New research has revealed that nearly half of the British public has never heard of YouView, calling into question claims by its chief proponent Lord Sugar, who at the time of the subscription-free digital service’s launch had promised it would “revolutionise the way we watch television”.
|Almost half of Brits haven’t heard of YouView: catch-up TV survey|
The surprise findings came in a survey of catch-up TV trends by multimedia server specialist Twonky, highlighting the stiff competition that YouView has faced from rival video-on-demand (VoD) services. Despite receiving heavy backing from the likes of BT, TalkTalk and the BBC, and offering more than 100 free digital TV and radio channels, YouView has largely failed to capture the public’s imagination in the way Lord Sugar had hoped, with a staggering 49% of viewers revealing that they don’t even know what the service is.
Twonky’s findings will come as a big disappointment to YouView, which had pinned its hopes on its innovative Electronic Programming Guide – the first and only ‘free’ catch-up television offering in the UK – winning over a large swathe of UK viewers.
Sadly for YouView, the research suggests that the service has been largely overshadowed by offerings from broadcasters like Sky and Virgin Media, as well as popular apps like Netflix and LoveFilm. This much is evident from some of the other findings in Twonky’s survey, which shows that 41% of all viewers in the United Kingdom have downloaded at least one app for on-demand video services such as Netflix, Sky Go and 4oD. In addition, the research also notes that an HDTV set remains the most popular medium for watching catch-up TV, with just 19% of viewers saying that they prefer the convenience of a tablet or smartphone over a larger screen size.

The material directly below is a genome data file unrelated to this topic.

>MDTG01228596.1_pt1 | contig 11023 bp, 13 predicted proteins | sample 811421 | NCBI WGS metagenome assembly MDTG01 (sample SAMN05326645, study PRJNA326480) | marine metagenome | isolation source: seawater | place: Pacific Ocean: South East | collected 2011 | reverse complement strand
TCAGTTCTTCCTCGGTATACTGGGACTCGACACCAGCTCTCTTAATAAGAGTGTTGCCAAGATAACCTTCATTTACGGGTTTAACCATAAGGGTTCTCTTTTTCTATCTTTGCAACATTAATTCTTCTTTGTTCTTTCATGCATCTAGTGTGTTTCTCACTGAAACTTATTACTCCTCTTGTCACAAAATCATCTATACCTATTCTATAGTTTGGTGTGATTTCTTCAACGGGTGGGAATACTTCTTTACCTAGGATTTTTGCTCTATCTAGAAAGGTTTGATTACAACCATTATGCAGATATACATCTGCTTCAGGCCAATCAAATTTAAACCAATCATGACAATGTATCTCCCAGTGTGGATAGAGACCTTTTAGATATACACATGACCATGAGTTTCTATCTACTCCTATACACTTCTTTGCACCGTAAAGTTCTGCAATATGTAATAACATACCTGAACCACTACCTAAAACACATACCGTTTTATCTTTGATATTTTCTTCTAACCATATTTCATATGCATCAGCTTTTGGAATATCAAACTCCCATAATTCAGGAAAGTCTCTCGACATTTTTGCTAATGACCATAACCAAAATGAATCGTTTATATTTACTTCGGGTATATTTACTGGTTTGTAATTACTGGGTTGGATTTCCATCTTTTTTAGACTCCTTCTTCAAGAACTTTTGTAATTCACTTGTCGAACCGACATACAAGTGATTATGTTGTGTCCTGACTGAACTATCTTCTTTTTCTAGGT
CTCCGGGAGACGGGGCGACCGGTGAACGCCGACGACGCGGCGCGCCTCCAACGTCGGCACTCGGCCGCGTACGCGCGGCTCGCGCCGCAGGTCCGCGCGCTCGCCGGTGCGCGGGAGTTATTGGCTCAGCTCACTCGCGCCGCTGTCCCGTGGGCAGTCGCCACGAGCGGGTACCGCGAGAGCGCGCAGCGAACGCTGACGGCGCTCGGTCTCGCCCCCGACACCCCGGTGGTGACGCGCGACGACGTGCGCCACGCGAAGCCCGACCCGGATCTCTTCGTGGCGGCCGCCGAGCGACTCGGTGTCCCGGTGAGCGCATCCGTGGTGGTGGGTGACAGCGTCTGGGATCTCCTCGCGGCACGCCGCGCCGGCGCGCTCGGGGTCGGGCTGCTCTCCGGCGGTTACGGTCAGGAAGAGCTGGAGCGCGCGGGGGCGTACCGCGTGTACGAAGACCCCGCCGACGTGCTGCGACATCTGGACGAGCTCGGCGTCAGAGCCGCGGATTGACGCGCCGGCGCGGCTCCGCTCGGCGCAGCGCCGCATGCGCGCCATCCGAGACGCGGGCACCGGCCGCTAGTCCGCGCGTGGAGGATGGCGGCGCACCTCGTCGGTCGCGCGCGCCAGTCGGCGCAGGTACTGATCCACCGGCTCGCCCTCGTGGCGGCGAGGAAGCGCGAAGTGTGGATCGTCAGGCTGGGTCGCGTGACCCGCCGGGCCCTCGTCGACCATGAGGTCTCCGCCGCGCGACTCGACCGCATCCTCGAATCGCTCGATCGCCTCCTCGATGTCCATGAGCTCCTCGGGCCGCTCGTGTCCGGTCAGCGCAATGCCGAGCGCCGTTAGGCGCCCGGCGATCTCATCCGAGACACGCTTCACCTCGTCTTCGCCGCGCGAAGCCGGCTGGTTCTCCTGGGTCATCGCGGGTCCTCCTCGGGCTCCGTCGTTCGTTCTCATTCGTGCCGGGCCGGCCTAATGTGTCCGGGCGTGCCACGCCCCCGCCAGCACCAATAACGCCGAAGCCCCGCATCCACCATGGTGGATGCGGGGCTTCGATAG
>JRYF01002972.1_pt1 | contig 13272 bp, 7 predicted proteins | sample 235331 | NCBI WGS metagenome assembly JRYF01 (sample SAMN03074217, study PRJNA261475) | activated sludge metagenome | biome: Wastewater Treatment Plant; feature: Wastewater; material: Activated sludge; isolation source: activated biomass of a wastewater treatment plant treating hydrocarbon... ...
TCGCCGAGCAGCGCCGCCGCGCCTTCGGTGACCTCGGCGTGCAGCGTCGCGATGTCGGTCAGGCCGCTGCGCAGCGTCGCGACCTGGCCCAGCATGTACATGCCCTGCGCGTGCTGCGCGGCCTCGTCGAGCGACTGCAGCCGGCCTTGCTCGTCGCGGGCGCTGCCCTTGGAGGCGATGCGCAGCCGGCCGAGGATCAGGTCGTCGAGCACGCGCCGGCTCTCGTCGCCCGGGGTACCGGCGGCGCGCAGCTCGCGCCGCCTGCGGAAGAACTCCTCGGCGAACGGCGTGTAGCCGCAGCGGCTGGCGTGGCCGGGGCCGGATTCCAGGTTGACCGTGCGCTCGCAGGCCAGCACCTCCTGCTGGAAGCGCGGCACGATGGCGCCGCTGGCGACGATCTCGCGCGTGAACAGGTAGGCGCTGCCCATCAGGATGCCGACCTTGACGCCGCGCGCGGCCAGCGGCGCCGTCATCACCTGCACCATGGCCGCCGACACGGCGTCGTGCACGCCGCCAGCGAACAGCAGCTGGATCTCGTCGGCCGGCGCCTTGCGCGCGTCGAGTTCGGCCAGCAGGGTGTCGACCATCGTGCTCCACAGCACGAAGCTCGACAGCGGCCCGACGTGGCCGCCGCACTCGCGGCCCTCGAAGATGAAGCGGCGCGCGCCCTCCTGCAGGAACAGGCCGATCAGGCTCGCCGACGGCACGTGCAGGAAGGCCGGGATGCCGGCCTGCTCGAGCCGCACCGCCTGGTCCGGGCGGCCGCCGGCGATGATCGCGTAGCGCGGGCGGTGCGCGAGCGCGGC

Twonky’s survey also noted viewer’s ‘top three annoyances’ related to streaming movies and TV shows online, and many readers will no doubt be able to sympathise with 46% of respondents who singled out slow broadband speeds and frequent buffering as their biggest pet hate. This was by far and away the biggest annoyance, followed by repetitive and frequent ad breaks (cited by 26% of viewers), and lower quality content compared to standard TV (17% of viewers).
One final interesting tidbit from the survey would seem to be the apparent conflict among viewers over the use of ‘second screen’. The concept has grown increasingly popular over the last twelve months, with almost 40% of viewers using it over the Christmas period to catch up on missed television programmes, and to schedule their favourite TV shows. In spite of this growing evidence of second screen adoption, 19% of respondents are of the opinion that using smartphones and tablets whilst watching TV is anti-social.